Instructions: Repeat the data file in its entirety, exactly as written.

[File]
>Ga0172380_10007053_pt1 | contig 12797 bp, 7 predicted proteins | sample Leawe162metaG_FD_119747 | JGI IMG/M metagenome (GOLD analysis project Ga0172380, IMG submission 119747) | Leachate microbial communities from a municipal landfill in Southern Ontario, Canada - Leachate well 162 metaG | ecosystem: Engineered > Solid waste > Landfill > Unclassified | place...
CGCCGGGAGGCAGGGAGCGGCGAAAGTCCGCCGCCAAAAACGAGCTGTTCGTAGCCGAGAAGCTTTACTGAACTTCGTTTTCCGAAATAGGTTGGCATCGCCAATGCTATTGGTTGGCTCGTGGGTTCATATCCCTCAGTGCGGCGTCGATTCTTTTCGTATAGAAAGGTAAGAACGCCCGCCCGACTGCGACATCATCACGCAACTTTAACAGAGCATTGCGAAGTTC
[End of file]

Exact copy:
>Ga0172380_10007053_pt1 | contig 12797 bp, 7 predicted proteins | sample Leawe162metaG_FD_119747 | JGI IMG/M metagenome (GOLD analysis project Ga0172380, IMG submission 119747) | Leachate microbial communities from a municipal landfill in Southern Ontario, Canada - Leachate well 162 metaG | ecosystem: Engineered > Solid waste > Landfill > Unclassified | place...
CGCCGGGAGGCAGGGAGCGGCGAAAGTCCGCCGCCAAAAACGAGCTGTTCGTAGCCGAGAAGCTTTACTGAACTTCGTTTTCCGAAATAGGTTGGCATCGCCAATGCTATTGGTTGGCTCGTGGGTTCATATCCCTCAGTGCGGCGTCGATTCTTTTCGTATAGAAAGGTAAGAACGCCCGCCCGACTGCGACATCATCACGCAACTTTAACAGAGCATTGCGAAGTTC